Ask anyone about Cisco’s licensing process and you’ll probably hear that it’s complicated, tedious, time-consuming and often error prone.
On the surface, Smart Licensing is positioned as a simple, easy way to manage all Cisco software licenses via a cloud-based portal. But there’s a lot more going on behind the scenes, so IT leaders need to understand, examine and determine the impact to their business.
Cisco Smart Licensing debut quietly in 2014 on specialty or niche products but started gaining prominence as it became mandatory for routers. In August 2017, Cisco issued the edict that Smart Licensing was mandatory for the bulk of its products, most notably its campus switching line.
Cisco recently began a widespread rollout of Smart Licensing, declaring it mandatory for IOS XE version 16.9 and later for all Catalyst 3650, 3850 and 9000 series switches. What this means to customers is still somewhat, and purposefully, vague.
Most troubling about Smart Licensing is the “phone home” license entitlement system. Similar to Microsoft’s Windows Product Activation policy, this requires Cisco to gain direct access to all customers’ gear. While this should send up an immediate red flag, this practice is especially concerning to organizations operating highly secure networks, such as DoD, as well as those containing personal financial information and credit card records.
Smart Licensing could potentially compromise network security policies. As an alternative, Cisco has offered using “jump boxes” and instead of direct connections, would establish a system for calling into a customer’s network every 30 days. This option still should be a concern to any IT manager as several high-profile hacks have come via this method.
Security breaches aside, customers not in lockstep with Smart Licensing run the risk of Cisco sending auditors to check licensing compliance, threaten legal action or render gear inoperable. Reports have surfaced that Deloitte and KPMG already are investigating customers’ compliance.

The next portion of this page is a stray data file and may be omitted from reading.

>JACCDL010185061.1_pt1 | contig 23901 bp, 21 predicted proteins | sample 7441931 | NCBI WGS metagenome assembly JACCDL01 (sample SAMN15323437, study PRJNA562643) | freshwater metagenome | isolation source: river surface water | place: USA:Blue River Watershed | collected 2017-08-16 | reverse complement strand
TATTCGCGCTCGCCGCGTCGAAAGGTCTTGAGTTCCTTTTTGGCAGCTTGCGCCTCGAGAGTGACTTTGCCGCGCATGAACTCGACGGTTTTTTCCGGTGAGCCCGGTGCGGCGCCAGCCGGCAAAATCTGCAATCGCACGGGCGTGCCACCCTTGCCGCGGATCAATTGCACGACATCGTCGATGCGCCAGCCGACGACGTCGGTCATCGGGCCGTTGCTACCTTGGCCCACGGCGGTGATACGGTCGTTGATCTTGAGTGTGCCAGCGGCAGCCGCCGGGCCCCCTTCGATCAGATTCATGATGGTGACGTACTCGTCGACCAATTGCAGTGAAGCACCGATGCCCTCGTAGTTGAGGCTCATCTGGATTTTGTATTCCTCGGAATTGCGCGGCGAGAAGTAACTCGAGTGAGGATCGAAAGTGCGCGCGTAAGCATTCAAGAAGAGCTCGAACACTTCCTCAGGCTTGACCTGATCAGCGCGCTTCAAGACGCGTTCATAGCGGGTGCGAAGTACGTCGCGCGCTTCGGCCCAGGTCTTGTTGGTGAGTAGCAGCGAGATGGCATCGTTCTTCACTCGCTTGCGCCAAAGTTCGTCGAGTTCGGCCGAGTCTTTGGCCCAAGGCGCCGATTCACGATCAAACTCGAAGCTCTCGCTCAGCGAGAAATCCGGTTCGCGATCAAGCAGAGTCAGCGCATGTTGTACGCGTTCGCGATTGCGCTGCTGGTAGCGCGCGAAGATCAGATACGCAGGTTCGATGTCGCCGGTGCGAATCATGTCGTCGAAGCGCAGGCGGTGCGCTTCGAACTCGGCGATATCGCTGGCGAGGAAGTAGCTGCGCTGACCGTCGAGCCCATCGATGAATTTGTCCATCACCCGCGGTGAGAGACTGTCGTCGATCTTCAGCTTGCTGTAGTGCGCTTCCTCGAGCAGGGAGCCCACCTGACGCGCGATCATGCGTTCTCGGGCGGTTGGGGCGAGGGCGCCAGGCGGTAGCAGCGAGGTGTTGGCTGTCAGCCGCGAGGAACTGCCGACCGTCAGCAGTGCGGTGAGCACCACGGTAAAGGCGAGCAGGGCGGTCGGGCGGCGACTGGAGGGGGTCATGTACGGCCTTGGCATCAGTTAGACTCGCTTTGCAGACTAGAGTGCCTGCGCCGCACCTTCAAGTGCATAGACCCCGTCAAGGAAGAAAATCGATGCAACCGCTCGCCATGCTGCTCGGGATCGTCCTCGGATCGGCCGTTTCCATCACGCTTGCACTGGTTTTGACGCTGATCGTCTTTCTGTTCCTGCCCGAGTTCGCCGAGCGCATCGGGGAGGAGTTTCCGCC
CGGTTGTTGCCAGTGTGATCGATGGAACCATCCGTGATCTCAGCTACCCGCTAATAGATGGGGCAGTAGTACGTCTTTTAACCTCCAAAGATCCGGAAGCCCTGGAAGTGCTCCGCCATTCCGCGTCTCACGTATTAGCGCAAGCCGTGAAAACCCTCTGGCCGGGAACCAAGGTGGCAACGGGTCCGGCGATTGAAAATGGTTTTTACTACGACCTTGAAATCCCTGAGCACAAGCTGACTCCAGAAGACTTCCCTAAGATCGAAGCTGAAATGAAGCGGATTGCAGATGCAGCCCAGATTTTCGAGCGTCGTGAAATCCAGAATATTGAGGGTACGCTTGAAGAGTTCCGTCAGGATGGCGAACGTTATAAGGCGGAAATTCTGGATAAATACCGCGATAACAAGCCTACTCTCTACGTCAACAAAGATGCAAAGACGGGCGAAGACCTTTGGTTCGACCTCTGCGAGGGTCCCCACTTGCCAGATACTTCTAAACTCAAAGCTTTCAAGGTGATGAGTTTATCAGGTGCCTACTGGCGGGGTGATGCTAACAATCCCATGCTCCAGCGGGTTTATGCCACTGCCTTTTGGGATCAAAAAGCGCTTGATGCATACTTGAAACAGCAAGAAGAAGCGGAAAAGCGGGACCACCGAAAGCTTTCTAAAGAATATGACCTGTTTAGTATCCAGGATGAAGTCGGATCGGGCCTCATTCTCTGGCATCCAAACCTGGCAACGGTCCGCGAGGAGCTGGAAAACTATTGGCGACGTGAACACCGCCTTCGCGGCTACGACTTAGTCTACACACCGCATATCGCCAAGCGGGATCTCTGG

As Cisco continues to turn up the heat, what can IT management do to protect the investment in their networks as well as reduce security risks? Start by having a frank conversation with all internal stakeholders. This is not the time to make any new purchases. Instead, take stock of where your various assets are in their IT lifecycles. Where it’s applicable, consider third-party maintenance (TPM) to tide you over while investigating options. Do your homework and don’t cave in to pressures or threats. If there ever was a time to consider other manufacturers, this is the time. Options such as HPE, Juniper, Arista and Extreme may look increasingly attractive weighed against the future constrains of Smart Licensing.
Smart Licensing, in plain speak, takes away your control of your network and determines the future frequency of all your upgrades. If in the end it’s determined that you’re all about the Catalyst 9000, then Smart Licensing is your future. Keep in mind, the grip will get tighter, upgrades more frequent and you better staff up to meet Smart Licensing policies. If you’re on the cusp of an upgrade, however, it’s wise to consider N-1 hardware, which could improve overall networking performance without blowing your budget.
In the end, Smart Licensing begs the question, “Who owns the customer?” In its early days, Cisco proudly hailed itself as a partner-powered organization. But clearly, times are changing. Partners should be concerned; relationships with their customers are changing—and most likely, not for the better.
There’s still much work to be done in researching how Smart Licensing will change the future of networking. Now is the time to read between the lines and contemplate alternatives to retain IT freedom and flexibility. You’ve got options and they may be much smarter than what Cisco has to offer.
Want to learn more? Listen to our in-depth webinar “Smart Licensing: What Is It and What Impact Does It Have on Your Business?”
Written by Chris Crotteau, Director of Strategic Products.